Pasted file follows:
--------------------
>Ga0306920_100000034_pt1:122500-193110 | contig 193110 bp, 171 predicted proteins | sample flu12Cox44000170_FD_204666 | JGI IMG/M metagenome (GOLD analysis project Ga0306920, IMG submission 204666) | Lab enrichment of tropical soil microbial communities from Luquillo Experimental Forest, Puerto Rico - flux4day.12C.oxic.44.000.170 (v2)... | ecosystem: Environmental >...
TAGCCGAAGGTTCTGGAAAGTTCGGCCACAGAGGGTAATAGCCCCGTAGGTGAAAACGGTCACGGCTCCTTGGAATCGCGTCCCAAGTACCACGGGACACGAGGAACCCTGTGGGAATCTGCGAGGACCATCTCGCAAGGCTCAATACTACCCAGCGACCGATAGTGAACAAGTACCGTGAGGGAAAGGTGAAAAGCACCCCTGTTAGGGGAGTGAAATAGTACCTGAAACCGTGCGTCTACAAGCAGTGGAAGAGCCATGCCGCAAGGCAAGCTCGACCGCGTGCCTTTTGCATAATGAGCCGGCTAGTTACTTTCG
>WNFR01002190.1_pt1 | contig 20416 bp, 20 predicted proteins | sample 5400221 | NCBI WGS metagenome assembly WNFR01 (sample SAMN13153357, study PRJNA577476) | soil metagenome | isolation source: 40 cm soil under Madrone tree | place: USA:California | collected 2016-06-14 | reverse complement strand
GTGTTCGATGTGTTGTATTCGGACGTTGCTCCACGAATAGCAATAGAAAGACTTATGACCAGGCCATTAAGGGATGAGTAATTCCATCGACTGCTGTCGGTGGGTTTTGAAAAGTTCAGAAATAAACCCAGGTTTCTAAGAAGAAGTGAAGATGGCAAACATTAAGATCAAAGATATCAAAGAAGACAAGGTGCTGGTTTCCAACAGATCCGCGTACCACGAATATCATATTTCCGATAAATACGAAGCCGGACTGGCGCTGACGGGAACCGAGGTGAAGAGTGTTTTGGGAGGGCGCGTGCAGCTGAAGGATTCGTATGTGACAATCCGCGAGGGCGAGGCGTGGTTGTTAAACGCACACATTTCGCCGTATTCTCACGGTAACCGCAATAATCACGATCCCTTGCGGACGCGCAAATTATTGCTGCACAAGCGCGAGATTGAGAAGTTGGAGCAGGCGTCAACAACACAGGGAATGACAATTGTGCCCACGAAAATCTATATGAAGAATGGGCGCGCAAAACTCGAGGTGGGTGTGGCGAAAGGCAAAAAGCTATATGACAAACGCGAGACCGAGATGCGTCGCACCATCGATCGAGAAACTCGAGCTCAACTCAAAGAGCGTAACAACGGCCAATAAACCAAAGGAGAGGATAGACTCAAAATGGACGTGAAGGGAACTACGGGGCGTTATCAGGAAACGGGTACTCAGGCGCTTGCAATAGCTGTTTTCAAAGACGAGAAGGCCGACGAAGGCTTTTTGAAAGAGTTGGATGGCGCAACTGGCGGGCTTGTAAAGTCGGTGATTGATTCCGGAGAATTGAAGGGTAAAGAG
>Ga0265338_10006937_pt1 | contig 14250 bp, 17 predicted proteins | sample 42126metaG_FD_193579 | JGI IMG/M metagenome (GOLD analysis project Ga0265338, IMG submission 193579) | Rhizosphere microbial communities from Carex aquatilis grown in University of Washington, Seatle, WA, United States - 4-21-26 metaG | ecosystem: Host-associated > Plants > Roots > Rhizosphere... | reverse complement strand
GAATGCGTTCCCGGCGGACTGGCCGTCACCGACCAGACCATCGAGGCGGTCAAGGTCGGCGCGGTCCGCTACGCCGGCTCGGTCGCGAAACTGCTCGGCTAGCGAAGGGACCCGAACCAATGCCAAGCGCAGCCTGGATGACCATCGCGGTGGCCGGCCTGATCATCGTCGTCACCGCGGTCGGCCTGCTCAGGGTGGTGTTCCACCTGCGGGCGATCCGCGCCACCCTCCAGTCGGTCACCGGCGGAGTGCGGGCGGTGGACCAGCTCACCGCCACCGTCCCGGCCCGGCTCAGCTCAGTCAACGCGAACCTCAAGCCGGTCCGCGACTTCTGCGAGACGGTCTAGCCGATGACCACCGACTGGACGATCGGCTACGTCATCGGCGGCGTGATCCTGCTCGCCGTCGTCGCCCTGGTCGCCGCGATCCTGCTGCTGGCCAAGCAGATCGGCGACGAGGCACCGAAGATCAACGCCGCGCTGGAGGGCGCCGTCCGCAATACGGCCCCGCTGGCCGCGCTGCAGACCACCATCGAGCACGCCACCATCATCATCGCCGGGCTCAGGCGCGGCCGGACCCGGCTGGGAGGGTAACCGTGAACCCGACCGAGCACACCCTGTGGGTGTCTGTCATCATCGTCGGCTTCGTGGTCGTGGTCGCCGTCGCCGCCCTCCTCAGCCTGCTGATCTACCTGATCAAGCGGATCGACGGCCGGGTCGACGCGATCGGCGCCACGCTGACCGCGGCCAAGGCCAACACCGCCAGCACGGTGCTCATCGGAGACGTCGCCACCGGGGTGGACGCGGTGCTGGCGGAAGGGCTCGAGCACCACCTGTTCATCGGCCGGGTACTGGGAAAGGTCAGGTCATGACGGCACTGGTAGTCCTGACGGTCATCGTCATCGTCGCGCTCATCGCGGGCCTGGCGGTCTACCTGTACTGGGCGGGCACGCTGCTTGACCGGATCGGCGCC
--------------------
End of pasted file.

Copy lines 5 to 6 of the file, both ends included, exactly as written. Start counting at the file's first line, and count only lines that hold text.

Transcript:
>Ga0265338_10006937_pt1 | contig 14250 bp, 17 predicted proteins | sample 42126metaG_FD_193579 | JGI IMG/M metagenome (GOLD analysis project Ga0265338, IMG submission 193579) | Rhizosphere microbial communities from Carex aquatilis grown in University of Washington, Seatle, WA, United States - 4-21-26 metaG | ecosystem: Host-associated > Plants > Roots > Rhizosphere... | reverse complement strand
GAATGCGTTCCCGGCGGACTGGCCGTCACCGACCAGACCATCGAGGCGGTCAAGGTCGGCGCGGTCCGCTACGCCGGCTCGGTCGCGAAACTGCTCGGCTAGCGAAGGGACCCGAACCAATGCCAAGCGCAGCCTGGATGACCATCGCGGTGGCCGGCCTGATCATCGTCGTCACCGCGGTCGGCCTGCTCAGGGTGGTGTTCCACCTGCGGGCGATCCGCGCCACCCTCCAGTCGGTCACCGGCGGAGTGCGGGCGGTGGACCAGCTCACCGCCACCGTCCCGGCCCGGCTCAGCTCAGTCAACGCGAACCTCAAGCCGGTCCGCGACTTCTGCGAGACGGTCTAGCCGATGACCACCGACTGGACGATCGGCTACGTCATCGGCGGCGTGATCCTGCTCGCCGTCGTCGCCCTGGTCGCCGCGATCCTGCTGCTGGCCAAGCAGATCGGCGACGAGGCACCGAAGATCAACGCCGCGCTGGAGGGCGCCGTCCGCAATACGGCCCCGCTGGCCGCGCTGCAGACCACCATCGAGCACGCCACCATCATCATCGCCGGGCTCAGGCGCGGCCGGACCCGGCTGGGAGGGTAACCGTGAACCCGACCGAGCACACCCTGTGGGTGTCTGTCATCATCGTCGGCTTCGTGGTCGTGGTCGCCGTCGCCGCCCTCCTCAGCCTGCTGATCTACCTGATCAAGCGGATCGACGGCCGGGTCGACGCGATCGGCGCCACGCTGACCGCGGCCAAGGCCAACACCGCCAGCACGGTGCTCATCGGAGACGTCGCCACCGGGGTGGACGCGGTGCTGGCGGAAGGGCTCGAGCACCACCTGTTCATCGGCCGGGTACTGGGAAAGGTCAGGTCATGACGGCACTGGTAGTCCTGACGGTCATCGTCATCGTCGCGCTCATCGCGGGCCTGGCGGTCTACCTGTACTGGGCGGGCACGCTGCTTGACCGGATCGGCGCC